Cain was an enigma.
There were always signs of his arrival. The flowers on the Tree of Cerise blushed a deeper red. There were whispers in the wind, breathing life into dull stone, the roots slithering their way out of the earth like forgotten dark creatures craving the sun.
It was the only time the Phoenix ever crowed.
The waif thin branch shook dangerously beneath Kun, and her face crumpled with shame. The little twigs were never meant to break under a pixie’s weight. Never before had the climb been so excruciatingly slow, so mind-numbingly tedious. Guilt crawled its way up her throat, tempting her to vomit out the lemon sap she had gorged on earlier. She made her way up, inching slowly, carefully as she stepped onto the bark. A gentle gust of wind threw her off balance, and she held fast onto a dead autumn leaf. Her shoulders ached, the veins of the petal tearing asunder and crumbling to ashes in her fists. Mercifully, the wind soon subsided, leaving her with bruised knees and scraped palms.
Eventually, she reached her hideout, high enough to see the edge of the Arden. A goshawk flew above her, and she shrank behind decaying leaves. When the sound of its wings faded, she stumbled out, resting her chubby thighs on the brown peeling wood. One of these days, the bird would grab her in its claws and feed her to its chicks, delighted for once it had a caught a fat juicy prey. Or the wind would topple her from a great height, and she would hit the earth and crack open like an egg, the darkness in her spilling over for the world to see.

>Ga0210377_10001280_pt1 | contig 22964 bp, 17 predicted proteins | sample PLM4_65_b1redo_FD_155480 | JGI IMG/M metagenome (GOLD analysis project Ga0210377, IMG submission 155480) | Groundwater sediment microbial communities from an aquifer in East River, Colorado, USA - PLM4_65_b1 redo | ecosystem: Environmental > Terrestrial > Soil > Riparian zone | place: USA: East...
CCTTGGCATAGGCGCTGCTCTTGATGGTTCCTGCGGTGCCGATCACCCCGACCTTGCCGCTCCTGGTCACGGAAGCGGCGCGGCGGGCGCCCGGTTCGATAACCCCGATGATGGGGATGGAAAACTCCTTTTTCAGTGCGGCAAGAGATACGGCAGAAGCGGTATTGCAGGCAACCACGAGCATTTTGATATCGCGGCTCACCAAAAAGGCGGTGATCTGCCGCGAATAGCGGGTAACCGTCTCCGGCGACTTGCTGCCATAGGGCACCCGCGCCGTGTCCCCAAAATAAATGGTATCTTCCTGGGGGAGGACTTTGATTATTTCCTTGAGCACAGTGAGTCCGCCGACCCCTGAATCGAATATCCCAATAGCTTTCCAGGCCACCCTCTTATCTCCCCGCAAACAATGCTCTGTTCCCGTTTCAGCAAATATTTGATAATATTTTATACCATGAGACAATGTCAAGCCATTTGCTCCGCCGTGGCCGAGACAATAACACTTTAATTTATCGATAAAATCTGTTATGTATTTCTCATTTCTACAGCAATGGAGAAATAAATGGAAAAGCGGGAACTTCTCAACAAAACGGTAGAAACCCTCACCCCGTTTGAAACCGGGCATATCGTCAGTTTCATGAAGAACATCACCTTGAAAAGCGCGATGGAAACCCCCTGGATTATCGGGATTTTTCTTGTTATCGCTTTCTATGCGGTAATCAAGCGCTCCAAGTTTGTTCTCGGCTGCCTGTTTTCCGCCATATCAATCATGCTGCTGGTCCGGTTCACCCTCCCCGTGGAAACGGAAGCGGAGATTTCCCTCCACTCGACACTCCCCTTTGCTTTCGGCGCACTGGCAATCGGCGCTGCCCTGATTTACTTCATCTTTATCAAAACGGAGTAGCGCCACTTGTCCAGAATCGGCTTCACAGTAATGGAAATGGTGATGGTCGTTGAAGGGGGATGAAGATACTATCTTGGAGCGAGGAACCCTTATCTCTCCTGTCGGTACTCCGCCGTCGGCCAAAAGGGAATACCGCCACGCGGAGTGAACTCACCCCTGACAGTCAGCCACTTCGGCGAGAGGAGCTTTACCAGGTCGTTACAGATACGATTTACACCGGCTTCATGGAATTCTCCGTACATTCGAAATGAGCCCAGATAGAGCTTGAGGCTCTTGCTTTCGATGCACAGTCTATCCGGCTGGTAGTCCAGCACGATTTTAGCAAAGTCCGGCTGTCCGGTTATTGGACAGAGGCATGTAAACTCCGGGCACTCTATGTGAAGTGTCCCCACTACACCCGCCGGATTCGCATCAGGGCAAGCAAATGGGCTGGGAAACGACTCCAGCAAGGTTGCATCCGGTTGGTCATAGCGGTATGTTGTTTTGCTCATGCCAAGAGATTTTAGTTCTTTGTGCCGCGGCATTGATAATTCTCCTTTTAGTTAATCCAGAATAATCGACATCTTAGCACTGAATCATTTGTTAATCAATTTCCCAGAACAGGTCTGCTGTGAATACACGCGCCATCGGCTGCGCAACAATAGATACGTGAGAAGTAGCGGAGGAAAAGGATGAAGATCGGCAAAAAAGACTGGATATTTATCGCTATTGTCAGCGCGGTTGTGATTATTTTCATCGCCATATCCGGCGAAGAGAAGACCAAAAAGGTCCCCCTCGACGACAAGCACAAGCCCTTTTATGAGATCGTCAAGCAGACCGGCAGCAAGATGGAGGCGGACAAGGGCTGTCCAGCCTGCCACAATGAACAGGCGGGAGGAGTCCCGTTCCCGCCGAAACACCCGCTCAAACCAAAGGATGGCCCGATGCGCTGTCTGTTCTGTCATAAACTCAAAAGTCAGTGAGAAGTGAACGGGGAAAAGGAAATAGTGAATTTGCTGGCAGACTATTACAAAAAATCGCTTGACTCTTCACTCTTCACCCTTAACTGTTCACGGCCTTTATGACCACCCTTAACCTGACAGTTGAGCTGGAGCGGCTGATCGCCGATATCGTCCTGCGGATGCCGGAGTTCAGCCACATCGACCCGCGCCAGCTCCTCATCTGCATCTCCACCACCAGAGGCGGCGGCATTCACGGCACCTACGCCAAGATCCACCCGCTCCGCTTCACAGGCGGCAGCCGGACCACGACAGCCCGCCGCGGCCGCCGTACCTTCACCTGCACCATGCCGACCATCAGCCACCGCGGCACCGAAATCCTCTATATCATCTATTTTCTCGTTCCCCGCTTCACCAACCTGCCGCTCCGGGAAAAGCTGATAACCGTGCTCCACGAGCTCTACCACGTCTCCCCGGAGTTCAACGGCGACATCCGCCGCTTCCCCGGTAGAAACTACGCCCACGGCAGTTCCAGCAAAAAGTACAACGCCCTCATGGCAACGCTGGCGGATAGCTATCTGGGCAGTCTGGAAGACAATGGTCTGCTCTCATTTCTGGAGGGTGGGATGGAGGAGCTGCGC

Kun didn’t care anymore. These were all small prices to pay.
She caught a glimmer of gold, and her small heart seized, racing faster than a fallen star speeding through the night sky. He appeared like a ghost in the distance, the edges blurry as if he was made of winter fog. As he drew closer, he shimmered into the light, a real, breathing being, shining green eyes the colour of emeralds and hair a fiery gold. He whistled, and white dandelions flew towards him, circling him in greeting.
Kun wished she could fly then. She wished she was nimble, ivory haired sunlighter Eve, cutting through air like a sawshark through water. But her body was too heavy, her wings an added burden that had bent from neglect. Her mother often teased that she wasn’t truly a pixie, but really a stolen changeling from the filthy black moles that lived beneath the Great White Oak.
Cain spotted her amongst the leaves, and he smiled beautifully. Kun’s heart fluttered, and she hastily crawled back into her hideout and shut her eyes, red with embarrassment. A few moments later, she found herself staring into a pair of giant green eyes, sparkling with amusement.
“Come now, Amara.” Cain laughed. “We are friends, aren’t we?”
Heart in her throat, she simply nodded. She was the only earthseeder in her family, so her father had named her Kun, for she was ‘born of mud’. She despised the name, more so for the truth in it. With Cain, she left her shadow self behind, a butterfly escaping the prison of its silk cocoon. She was Amara, his ‘sweet little love’, and when she grasped his finger and he lifted her into the air, she felt a deep warmth inside her, an incomprehensible joy, as if another self within her was melting like candle wax in the face of the sun.
“I have a gift for you.” he said, reaching into his pocket. It was a strange little thing on the tip of his finger, like hardened water that had taken the shape of a teardrop, far too small in his hand, but large enough to fill her palm.
“They call it an Iris. See how the light bends.” Kun was mesmerised, the colours shining off the glassy surface, a white sky in her hands, tiny rainbows glittering in the sun.
“Iridescent…” she murmured.
“Yes.” Cain smiled. “The gypsies told me sea crystals like these bring great luck. But I only bought it because it reminded me of you.” A wide grin spread across her face, and she stuttered out a shy thanks. She wished he would never leave, but like all wonderful things, it ended too soon. Obeying his call, he gently placed her back into her leafy nest and disappeared into the woods, the evanescence of a dream that lingered like sun drops on fire petals.